Biblical Quizzes for Really Smart People
Quiz III--Movies II
Quiz VII--X rated
Quiz VIII--X rated
Quiz X- The Numbers
Quiz XXIX (Messiah)
Quiz XXX (Messiah II)
Quiz XXXI (Mess. III)
Quiz XXXII (Mess. IV)
Quiz XL--vivid images
Quiz LIX--weird doct.
Quiz LXV--doctrine II
Bible Quizzes for Smart People LVI
Bill Long 2/20/07
1. "O that my words were written down!/ O that they were inscribed in a book!/ O that with an iron pen and with lead they were engraved on a rock forever!"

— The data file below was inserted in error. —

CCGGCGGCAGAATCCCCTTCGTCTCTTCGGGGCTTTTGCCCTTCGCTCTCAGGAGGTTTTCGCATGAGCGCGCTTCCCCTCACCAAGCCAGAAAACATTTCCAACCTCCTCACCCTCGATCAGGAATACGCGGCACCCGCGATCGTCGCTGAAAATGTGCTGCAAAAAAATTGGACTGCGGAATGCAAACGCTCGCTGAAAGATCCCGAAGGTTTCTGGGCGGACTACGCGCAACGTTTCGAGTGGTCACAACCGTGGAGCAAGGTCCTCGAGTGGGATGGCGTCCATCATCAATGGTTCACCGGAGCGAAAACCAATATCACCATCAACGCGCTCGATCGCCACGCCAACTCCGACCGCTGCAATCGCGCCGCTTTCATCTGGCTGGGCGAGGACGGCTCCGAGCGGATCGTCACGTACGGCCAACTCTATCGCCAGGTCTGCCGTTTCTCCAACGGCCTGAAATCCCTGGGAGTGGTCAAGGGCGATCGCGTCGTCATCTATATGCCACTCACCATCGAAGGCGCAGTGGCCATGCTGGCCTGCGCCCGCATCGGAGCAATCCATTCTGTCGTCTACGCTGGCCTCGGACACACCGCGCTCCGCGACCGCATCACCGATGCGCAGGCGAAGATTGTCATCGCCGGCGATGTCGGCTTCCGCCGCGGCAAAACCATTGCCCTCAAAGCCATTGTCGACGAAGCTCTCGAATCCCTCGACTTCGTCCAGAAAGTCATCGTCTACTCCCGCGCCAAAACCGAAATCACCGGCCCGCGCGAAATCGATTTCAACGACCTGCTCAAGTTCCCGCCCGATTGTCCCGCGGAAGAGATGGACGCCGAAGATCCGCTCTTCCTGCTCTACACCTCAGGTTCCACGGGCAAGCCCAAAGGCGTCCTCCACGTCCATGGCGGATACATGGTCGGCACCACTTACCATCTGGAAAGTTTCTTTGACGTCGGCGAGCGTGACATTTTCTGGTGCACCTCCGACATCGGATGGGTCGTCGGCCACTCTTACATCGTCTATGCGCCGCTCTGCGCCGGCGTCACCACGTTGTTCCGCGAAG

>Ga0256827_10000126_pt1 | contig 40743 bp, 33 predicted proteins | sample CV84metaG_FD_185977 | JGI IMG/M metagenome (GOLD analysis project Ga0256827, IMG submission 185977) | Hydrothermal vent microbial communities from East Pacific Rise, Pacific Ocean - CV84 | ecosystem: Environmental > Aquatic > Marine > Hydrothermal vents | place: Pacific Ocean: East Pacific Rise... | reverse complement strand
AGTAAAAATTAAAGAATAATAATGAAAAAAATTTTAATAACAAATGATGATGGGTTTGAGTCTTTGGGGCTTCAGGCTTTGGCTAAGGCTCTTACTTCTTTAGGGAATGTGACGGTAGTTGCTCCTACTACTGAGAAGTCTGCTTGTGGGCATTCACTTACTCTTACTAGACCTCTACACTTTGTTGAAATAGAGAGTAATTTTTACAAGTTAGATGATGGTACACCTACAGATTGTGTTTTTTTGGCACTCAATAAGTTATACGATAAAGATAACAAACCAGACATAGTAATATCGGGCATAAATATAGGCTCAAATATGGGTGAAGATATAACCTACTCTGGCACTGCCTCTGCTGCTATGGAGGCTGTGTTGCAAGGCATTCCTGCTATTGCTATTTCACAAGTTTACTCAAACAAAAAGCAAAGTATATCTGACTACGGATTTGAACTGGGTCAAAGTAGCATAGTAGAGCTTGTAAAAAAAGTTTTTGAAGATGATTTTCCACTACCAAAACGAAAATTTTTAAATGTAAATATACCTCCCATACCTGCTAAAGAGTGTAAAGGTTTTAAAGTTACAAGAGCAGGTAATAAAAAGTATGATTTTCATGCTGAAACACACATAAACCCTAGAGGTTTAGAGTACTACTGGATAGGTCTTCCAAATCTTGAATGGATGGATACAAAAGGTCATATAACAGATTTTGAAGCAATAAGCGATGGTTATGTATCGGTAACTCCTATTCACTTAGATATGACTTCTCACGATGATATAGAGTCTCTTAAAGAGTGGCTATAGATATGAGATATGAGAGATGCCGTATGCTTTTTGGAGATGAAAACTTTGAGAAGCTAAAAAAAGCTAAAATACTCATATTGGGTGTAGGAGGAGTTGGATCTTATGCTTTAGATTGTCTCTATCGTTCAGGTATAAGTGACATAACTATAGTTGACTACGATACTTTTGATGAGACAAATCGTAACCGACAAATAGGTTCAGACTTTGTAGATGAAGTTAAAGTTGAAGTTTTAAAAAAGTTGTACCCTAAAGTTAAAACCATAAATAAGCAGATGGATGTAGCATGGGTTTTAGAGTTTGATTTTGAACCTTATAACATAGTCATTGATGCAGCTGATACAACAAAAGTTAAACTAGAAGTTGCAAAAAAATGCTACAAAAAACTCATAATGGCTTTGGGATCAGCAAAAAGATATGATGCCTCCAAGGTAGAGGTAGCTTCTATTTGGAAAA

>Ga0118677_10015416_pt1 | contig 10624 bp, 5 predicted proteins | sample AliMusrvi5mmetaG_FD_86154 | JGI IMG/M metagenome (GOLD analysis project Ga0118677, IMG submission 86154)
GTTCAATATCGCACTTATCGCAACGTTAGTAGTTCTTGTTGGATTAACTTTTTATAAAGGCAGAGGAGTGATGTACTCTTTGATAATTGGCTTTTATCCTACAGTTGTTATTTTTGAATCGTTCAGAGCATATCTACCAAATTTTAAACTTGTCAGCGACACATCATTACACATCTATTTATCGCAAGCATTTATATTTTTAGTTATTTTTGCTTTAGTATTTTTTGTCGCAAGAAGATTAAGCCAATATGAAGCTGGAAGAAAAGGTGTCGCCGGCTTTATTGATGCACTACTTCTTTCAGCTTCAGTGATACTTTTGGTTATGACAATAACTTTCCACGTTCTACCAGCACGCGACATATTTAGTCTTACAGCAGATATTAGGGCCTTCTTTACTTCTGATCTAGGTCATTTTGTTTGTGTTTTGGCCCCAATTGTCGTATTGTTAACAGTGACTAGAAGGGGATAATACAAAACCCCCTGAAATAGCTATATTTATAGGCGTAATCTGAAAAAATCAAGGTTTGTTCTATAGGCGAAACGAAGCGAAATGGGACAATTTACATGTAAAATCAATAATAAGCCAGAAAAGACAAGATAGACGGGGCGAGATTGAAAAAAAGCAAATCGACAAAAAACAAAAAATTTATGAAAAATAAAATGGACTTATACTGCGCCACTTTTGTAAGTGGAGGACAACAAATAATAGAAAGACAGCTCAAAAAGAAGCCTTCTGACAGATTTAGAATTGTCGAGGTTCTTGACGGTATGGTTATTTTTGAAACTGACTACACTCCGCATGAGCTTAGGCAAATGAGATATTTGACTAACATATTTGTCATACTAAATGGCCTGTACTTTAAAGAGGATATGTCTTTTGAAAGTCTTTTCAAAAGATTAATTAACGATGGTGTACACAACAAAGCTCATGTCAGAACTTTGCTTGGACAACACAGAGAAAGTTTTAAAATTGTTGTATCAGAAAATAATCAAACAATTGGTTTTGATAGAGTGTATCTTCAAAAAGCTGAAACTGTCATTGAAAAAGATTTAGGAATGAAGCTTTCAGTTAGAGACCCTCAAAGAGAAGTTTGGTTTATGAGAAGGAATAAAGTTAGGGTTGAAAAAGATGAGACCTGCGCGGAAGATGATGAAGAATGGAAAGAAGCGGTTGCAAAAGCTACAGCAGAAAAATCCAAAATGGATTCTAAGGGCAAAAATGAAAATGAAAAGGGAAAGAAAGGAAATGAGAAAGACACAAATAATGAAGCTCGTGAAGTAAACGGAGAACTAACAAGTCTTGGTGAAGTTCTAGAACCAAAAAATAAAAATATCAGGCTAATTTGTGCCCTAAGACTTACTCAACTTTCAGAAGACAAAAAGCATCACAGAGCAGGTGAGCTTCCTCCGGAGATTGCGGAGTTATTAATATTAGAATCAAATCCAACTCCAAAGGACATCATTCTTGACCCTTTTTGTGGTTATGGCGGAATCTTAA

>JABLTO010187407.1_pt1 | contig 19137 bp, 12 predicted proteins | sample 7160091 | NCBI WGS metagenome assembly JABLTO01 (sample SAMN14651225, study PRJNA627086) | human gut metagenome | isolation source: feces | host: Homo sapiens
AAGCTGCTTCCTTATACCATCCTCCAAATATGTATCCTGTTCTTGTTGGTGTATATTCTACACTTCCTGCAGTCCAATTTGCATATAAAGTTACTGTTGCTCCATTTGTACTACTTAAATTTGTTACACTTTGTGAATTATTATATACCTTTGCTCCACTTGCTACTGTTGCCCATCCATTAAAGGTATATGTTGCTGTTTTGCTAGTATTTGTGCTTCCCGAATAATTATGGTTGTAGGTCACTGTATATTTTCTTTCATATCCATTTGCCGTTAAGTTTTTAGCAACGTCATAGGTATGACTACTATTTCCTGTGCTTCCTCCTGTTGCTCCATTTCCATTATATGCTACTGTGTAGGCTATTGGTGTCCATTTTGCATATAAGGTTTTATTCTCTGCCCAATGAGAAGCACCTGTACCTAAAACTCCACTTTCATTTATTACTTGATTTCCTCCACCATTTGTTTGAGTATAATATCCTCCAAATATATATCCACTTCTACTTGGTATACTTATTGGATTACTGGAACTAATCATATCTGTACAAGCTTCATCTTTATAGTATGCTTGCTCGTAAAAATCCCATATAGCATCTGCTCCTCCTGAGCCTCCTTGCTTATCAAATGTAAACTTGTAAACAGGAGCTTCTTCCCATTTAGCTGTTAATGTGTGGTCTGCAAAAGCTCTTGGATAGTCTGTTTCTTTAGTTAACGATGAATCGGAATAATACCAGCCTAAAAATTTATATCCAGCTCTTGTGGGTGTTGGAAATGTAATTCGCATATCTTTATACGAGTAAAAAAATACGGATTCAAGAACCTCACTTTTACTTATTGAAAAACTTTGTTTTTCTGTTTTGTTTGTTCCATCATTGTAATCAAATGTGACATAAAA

The growing crescendo of these words is deafening. At first the author only wants his words written down. But words can be written on a scrap of paper, disappearing into the wind at the slightest gust. So, he decides that he wants them inscribed in a book. Well, that is a more permanent form of expression. Books from antiquity still survive today. But, he is playing even for higher stakes. He wants them to be "engraved in a rock forever." He wants the epigraphers of the future to trace his etchings with their fingers and then tell the world what he has written. Why do some people long for their words to be written down forever? I think that some of it may be a desire actually to share new and path-breaking knowledge, but a lot of writing is our best argument against mortality. We write because we don't want our lives to be forgotten. The author of these words, however, thought that he had been treated unjustly by God. He wanted all the world to hear about this experience and he was neither going to let go of his experience or of God until he had an explanation that satisfied him. Who says such words and where does he say them? Oh, one final point. Psychologists point out to us that breakthroughs of sort sometimes happen when one has reached the end of one's emotional resources. The verse quoted above comes just before one of the most stunning breakthroughs of understanding that is in the Scriptures. So, maybe there is virtue in doggedly clinging to what one thinks or knows to be the truth; it can lead to understanding of mammoth proportions. If this Biblical author had listened to his friends, we never would have had insight...